New technique bypasses the blood-brain barrier to deliver neuroprotection.
The blood-brain barrier represents a fundamental limitation in treating neurological disease because it prevents all neuropeptides from reaching the central nervous system (CNS). Currently, there is no efficient method to permanently bypass the blood-brain barrier. Now, researchers at Harvard Medical School and Boston University have successfully shown neuroprotection in a Parkinson’s mouse model using a new technique, known as nasal mucosal grafting, to deliver drugs across the blood-brain barrier. The team state that their findings lend hope to patients around the world with neurological conditions that are difficult to treat due to a barrier mechanism that prevents approximately 98 percent of drugs from reaching the brain and central nervous system. The study is published in the journal Neurosurgery.
Previous studies show that nasal mucosal grafting is a technique regularly used in the ENT field to reconstruct the barrier around the brain after surgery to the skull base. ENT surgeons commonly use endoscopic approaches to remove brain tumours through the nose by making a window through the blood-brain barrier to access the brain. Once they have finished the treatment, they use adjacent nasal lining to rebuild the hole in a permanent and safe way. The safety and efficacy of these methods have been well established through long-term clinical outcomes studies in the field, with the nasal lining protecting the brain from infection just as the blood brain barrier has done. The lab chose to test their delivery method with GDNF because the therapy has been shown to delay and even reverse disease progression of Parkinson’s disease in pre-clinical models.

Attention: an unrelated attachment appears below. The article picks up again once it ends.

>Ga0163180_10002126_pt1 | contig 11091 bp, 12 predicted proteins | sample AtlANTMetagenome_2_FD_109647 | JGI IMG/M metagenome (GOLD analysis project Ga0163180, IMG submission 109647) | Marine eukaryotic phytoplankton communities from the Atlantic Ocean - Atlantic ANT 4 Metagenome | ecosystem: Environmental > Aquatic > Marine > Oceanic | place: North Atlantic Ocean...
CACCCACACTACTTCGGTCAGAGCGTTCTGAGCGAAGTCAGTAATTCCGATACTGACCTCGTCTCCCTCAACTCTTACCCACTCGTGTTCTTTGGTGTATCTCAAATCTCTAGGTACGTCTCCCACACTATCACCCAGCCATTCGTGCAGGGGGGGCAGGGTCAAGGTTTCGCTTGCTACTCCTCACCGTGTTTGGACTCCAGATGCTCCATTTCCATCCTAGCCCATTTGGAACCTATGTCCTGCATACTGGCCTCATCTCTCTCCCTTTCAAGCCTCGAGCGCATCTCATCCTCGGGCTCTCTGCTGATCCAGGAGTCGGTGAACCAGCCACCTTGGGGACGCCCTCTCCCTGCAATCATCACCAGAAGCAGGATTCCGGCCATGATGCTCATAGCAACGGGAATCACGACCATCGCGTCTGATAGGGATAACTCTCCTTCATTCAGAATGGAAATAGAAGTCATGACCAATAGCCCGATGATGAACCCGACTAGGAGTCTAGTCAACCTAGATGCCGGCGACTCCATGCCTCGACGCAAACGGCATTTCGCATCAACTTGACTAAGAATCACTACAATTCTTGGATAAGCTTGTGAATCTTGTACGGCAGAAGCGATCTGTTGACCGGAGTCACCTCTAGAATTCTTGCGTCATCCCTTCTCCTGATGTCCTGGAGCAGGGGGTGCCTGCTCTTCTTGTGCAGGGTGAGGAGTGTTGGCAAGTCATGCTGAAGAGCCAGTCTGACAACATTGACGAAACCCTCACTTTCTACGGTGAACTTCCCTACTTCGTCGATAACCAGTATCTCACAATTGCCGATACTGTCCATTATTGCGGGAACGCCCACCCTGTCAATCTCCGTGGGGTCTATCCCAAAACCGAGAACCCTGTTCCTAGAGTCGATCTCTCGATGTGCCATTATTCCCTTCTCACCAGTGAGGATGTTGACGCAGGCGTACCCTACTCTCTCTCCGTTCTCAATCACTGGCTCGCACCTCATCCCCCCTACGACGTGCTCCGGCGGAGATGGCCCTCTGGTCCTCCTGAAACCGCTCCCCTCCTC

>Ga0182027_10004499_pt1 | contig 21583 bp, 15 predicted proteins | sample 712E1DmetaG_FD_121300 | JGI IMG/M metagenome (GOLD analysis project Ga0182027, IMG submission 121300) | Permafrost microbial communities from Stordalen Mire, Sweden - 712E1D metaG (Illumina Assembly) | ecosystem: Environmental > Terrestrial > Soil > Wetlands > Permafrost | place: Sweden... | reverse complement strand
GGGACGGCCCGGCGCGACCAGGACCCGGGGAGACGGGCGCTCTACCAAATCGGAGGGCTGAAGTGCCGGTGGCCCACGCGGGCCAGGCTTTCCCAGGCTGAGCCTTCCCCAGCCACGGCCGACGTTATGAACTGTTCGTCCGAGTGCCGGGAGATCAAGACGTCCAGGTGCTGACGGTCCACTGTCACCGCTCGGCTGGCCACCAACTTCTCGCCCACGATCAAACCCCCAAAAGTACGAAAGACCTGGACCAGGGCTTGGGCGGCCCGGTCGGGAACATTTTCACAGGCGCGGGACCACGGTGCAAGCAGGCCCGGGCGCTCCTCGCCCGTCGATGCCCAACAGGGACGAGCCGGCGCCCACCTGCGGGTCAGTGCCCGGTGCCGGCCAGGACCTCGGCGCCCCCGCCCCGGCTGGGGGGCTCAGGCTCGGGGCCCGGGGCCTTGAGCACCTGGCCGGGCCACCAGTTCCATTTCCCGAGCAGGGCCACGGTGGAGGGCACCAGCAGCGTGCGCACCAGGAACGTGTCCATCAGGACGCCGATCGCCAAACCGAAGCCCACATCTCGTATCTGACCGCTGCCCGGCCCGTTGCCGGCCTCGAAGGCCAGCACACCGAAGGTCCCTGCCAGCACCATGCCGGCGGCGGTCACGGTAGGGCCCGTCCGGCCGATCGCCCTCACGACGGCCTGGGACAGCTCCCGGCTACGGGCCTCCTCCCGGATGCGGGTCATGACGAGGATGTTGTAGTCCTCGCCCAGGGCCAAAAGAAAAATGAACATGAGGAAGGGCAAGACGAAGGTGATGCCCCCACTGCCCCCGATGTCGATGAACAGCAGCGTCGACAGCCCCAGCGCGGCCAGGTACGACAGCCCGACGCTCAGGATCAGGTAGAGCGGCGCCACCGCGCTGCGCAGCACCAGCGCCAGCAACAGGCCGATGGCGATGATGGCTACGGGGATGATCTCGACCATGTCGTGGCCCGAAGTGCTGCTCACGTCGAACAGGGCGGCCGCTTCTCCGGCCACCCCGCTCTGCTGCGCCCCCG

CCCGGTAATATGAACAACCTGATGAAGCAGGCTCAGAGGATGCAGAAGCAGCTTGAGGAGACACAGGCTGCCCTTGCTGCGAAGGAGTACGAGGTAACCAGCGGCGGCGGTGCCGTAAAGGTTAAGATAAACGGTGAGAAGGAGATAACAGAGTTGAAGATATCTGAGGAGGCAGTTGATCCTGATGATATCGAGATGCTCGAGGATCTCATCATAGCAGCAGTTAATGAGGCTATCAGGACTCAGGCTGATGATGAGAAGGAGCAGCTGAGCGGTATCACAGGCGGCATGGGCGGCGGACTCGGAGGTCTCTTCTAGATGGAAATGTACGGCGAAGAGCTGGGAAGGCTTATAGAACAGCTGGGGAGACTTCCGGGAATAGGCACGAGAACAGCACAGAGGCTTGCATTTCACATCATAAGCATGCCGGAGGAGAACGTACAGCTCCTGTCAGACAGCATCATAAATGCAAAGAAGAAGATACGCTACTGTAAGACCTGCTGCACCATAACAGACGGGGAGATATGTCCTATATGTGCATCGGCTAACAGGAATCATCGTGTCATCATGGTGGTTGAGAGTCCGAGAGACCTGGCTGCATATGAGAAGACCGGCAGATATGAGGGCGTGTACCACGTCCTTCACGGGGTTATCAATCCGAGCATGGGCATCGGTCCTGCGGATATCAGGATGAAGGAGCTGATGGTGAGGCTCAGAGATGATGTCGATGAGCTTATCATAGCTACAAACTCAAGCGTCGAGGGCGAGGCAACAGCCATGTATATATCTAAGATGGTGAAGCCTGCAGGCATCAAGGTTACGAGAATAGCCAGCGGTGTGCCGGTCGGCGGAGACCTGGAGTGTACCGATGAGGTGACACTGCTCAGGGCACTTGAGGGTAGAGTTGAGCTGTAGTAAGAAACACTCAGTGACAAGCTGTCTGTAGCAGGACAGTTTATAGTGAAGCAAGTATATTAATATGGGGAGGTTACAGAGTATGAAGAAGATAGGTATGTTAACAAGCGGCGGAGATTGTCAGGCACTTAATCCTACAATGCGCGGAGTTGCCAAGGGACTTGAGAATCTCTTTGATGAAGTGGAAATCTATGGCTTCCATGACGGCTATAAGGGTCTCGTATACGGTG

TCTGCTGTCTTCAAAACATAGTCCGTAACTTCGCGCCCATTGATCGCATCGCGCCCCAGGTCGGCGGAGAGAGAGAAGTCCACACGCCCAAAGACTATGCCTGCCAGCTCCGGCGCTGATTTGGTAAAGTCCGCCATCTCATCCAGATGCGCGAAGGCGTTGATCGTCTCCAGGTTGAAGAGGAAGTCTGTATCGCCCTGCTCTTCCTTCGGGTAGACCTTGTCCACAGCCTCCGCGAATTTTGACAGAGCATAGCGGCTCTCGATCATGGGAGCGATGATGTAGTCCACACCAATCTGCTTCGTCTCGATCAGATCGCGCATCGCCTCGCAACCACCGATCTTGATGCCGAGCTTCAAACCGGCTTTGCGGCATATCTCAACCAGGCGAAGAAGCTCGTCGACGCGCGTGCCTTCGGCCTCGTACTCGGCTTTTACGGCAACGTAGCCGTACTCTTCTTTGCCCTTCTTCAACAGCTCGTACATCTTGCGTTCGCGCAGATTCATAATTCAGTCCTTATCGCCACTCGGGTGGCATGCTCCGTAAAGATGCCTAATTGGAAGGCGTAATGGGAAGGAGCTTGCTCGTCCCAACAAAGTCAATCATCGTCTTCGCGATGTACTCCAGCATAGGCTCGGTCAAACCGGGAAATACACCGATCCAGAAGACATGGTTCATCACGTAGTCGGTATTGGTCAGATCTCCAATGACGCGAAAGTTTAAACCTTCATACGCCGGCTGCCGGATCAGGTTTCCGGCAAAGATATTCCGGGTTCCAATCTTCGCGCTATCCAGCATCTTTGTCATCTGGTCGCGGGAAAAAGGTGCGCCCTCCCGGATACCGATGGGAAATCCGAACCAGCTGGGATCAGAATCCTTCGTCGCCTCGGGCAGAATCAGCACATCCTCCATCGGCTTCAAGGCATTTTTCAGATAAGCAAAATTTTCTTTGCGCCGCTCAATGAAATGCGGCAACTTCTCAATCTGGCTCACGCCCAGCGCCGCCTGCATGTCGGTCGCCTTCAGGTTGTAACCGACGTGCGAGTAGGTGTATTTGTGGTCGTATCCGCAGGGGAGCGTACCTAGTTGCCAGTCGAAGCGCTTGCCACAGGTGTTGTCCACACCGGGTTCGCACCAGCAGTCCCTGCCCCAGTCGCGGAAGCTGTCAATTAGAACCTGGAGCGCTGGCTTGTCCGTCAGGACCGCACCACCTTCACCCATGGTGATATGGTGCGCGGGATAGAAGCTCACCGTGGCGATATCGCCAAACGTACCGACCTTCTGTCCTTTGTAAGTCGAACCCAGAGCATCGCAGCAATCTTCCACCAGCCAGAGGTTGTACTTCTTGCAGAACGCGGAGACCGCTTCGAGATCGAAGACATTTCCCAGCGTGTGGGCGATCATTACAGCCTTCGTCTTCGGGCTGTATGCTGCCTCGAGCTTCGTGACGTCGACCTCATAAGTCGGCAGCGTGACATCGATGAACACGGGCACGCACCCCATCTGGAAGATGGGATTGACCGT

The current study used nasal mucosal grafting to deliver glial derived neurotrophic factor (GDNF) to the brains of a Parkinson’s mouse model. Data findings showed through behavioural and histological data capture that their delivery method was equivalent to the direct injection of GDNF, the current gold standard for delivering this drug in Parkinson’s disease, despite its traumatic nature and high complication rates.
The group explain that they saw an opportunity to apply these techniques to the widespread clinical dilemma of delivering drugs across the barrier to the brain and central nervous system. They go on to conclude that by functionally replacing a section of the blood-brain barrier with nasal mucosa, which is more than 1,000 times more permeable than the native barrier, surgeons may create a ‘screen door’ to allow for drug delivery to the brain and central nervous system.
The team surmise that their technique has the potential to benefit a large population of patients with neurodegenerative disorders, where there remains a specific unmet need for blood-brain penetrating therapeutic delivery strategies. They go on to add that brain diseases are notoriously difficult to treat due to the natural protections the body builds against intrusion. For the future, the researchers state that they see this expanding beyond Parkinson’s disease, as there are multiple diseases of the brain that do not have good therapeutic options.
Source: Massachusetts Eye and Ear